We don’t have a set process for deciding which episodes we cover, but the ones that start to feel interesting to us at the right moments in time. Not always, but oftentimes like Ben says, we’ll put out the episode and something really interesting will happen with the company.
I think this gets also to the difference of Acquired versus other tech media. We’re not journalists. We’re practitioners in the ecosystem. If something’s starting to feel interesting to us, then there’s probably something going on there.
Nathan: Have you tried to codify it at all? I imagine if you treated it like this is your full-time startup, there’s a huge temptation to be like, “Okay, what makes a perfect episode? Let’s create our framework of all of the different things and let’s turn this into a machine.” Maybe you haven’t done that, maybe you have. I’m just curious, how you think about prioritizing.
Ben: It’s interesting. I want to first give an anecdote and then we should answer your question. We were at the Acquired holiday party where we did a mystery and we went fencing. We were in the lift on the way from fencing to dinner. We were talking a lot about should we have KPIs?
We know what they would be, at least we know what the things we would measure are. It’s in any given season, how many new listeners did we add when you measure an episode by number of unique downloads within 30 days of releasing it. I track them in a spreadsheet.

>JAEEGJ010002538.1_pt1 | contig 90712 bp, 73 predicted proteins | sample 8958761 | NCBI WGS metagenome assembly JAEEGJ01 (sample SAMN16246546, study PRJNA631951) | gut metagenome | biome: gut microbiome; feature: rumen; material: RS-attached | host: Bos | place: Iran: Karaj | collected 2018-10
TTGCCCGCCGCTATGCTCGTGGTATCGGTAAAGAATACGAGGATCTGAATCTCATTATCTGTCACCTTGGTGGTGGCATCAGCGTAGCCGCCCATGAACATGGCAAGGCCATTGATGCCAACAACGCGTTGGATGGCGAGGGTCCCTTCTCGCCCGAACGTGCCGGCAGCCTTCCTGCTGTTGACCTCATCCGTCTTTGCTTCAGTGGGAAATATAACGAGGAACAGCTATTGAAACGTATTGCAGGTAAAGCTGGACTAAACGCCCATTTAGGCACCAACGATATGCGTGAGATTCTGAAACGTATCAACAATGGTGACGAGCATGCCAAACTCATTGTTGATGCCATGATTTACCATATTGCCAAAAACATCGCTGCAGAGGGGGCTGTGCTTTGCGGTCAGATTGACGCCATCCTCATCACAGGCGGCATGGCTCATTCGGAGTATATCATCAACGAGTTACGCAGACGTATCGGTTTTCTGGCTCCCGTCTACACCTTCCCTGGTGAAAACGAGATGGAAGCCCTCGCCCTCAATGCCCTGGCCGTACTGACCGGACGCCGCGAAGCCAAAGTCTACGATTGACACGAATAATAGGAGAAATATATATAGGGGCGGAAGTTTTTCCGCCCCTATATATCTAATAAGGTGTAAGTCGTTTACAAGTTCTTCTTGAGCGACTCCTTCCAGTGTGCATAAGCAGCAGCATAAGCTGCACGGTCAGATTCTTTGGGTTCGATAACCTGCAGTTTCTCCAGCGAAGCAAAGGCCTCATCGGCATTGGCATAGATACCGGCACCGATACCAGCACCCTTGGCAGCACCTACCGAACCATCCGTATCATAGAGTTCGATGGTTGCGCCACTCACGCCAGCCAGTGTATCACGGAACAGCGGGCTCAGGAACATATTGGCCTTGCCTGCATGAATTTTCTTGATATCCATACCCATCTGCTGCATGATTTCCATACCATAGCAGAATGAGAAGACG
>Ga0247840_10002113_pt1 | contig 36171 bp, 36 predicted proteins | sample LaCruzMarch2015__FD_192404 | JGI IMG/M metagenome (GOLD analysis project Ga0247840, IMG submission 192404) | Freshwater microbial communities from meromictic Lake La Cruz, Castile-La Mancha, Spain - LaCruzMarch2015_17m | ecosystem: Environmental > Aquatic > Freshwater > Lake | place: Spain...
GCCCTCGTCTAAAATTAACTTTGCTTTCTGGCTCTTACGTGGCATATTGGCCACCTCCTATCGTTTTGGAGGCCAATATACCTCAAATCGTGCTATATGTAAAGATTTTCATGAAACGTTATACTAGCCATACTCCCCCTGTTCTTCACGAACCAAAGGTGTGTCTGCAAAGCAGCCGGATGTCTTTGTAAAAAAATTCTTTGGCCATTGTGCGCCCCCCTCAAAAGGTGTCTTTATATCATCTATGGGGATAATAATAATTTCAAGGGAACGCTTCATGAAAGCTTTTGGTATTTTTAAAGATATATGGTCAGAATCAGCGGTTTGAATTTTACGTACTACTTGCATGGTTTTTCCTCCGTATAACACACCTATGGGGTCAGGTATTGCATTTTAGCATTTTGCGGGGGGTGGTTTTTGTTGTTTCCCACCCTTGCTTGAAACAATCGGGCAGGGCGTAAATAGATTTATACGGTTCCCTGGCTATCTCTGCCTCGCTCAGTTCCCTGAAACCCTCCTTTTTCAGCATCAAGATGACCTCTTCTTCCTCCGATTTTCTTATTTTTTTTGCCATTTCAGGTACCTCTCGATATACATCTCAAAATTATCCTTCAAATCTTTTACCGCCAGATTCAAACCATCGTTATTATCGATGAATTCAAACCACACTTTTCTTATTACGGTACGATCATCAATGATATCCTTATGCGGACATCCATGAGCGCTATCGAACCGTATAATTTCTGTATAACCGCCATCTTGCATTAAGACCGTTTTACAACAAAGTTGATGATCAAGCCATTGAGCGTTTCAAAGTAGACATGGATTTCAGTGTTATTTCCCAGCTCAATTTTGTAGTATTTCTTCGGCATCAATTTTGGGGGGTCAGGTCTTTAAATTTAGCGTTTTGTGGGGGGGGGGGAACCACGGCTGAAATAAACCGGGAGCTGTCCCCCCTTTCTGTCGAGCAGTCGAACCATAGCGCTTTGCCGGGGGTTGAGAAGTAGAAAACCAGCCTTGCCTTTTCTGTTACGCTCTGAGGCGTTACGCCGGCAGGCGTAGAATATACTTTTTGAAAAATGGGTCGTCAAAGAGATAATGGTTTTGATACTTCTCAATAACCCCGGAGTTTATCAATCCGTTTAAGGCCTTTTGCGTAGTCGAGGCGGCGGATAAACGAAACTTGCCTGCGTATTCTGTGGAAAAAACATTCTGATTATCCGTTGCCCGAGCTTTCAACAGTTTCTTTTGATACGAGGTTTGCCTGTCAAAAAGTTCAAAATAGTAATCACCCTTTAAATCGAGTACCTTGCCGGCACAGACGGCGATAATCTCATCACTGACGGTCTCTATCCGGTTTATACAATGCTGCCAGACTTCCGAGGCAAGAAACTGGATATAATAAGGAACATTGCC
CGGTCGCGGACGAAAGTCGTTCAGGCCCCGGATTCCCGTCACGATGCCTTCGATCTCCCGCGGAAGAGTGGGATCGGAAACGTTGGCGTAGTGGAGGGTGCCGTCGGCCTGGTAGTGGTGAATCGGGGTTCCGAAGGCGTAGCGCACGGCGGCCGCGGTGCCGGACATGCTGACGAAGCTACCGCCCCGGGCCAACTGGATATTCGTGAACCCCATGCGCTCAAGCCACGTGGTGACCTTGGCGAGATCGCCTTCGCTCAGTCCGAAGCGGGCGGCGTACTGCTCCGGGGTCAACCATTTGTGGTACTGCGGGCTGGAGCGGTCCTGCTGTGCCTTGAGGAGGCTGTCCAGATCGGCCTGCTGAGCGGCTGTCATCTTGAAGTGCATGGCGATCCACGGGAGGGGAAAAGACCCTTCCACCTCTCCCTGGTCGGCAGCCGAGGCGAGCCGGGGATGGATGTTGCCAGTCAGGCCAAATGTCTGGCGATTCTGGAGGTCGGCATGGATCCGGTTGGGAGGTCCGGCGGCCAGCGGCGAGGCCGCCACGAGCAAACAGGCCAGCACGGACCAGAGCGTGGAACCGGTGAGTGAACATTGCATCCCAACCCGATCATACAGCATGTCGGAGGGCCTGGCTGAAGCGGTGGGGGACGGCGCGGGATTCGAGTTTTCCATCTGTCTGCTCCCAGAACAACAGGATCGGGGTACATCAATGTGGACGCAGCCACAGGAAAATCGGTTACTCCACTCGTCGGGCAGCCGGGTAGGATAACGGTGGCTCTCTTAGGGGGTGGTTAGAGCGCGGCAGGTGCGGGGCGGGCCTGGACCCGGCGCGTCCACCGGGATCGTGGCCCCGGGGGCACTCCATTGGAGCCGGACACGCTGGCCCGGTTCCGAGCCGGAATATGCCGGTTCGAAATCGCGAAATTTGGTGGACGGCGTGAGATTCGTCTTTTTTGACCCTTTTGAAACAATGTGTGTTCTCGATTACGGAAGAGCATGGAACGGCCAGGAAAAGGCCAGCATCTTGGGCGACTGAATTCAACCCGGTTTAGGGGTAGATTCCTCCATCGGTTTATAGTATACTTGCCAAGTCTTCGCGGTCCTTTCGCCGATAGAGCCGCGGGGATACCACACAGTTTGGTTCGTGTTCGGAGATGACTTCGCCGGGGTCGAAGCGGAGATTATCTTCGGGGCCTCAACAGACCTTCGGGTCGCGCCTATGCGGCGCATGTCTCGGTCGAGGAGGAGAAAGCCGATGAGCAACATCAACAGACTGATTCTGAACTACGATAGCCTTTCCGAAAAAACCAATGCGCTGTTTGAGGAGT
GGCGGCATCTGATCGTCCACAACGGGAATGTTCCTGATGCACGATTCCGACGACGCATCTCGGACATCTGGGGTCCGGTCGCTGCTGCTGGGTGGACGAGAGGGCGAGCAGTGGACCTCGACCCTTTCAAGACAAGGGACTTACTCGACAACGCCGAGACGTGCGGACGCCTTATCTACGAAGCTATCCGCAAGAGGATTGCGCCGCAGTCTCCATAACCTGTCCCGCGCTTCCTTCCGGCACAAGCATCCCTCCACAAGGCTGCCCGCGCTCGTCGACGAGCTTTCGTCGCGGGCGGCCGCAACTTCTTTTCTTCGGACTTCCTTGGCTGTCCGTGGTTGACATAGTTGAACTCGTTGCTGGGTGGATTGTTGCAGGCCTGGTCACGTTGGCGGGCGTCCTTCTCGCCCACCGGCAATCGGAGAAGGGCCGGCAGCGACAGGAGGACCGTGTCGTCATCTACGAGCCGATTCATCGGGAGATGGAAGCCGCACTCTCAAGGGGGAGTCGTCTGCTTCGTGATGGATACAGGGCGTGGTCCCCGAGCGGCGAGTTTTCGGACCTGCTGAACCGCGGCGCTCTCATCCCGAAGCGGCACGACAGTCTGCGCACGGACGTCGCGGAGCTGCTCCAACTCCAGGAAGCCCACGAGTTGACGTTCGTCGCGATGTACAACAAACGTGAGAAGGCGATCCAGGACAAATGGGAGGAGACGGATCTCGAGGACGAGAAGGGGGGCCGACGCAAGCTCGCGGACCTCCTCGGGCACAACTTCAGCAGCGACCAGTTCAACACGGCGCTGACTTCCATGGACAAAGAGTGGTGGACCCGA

We made the pretty explicit decision not to set goals that we want to hit because that would take some of the fun out of it. That would turn it into work and we would then be focused on what in our life do we have to sacrifice to hit this goal, or what in the show do we have to sacrifice to hit this goal. Maybe we do a splashier episode that has a shallower story on a topic that’s more likely to get clicks. We’re like, “Gosh, is that long-term sacrificing for the show to hit this short-term KPI that we thought was important?”
We have enough KPIs and the other aspect of our life. Why don’t Acquire be a thing that we measure the growth so we can feel what the drivers of growth are, but we don’t set intentional goals that we want to hit and take some of the fun out of it.
David: The other thing I get on that point is we didn’t plan this when we started. Although I give all the credit in the world to Ben for us starting Acquired. Five years ago, we were working together in Madrona. Ben came to me and said, “Hey, I think podcasts are really interesting. What could we do together?”
The nature of the medium in podcasting is so personal. You all are listening to this right now. We are in your ears. Many of you are probably wearing headphones of some type and we are literally in your head, or if not, we’re in the airwaves around you. That’s not something that’s like a screen on a webpage that you can optimize. It’s a super personal thing.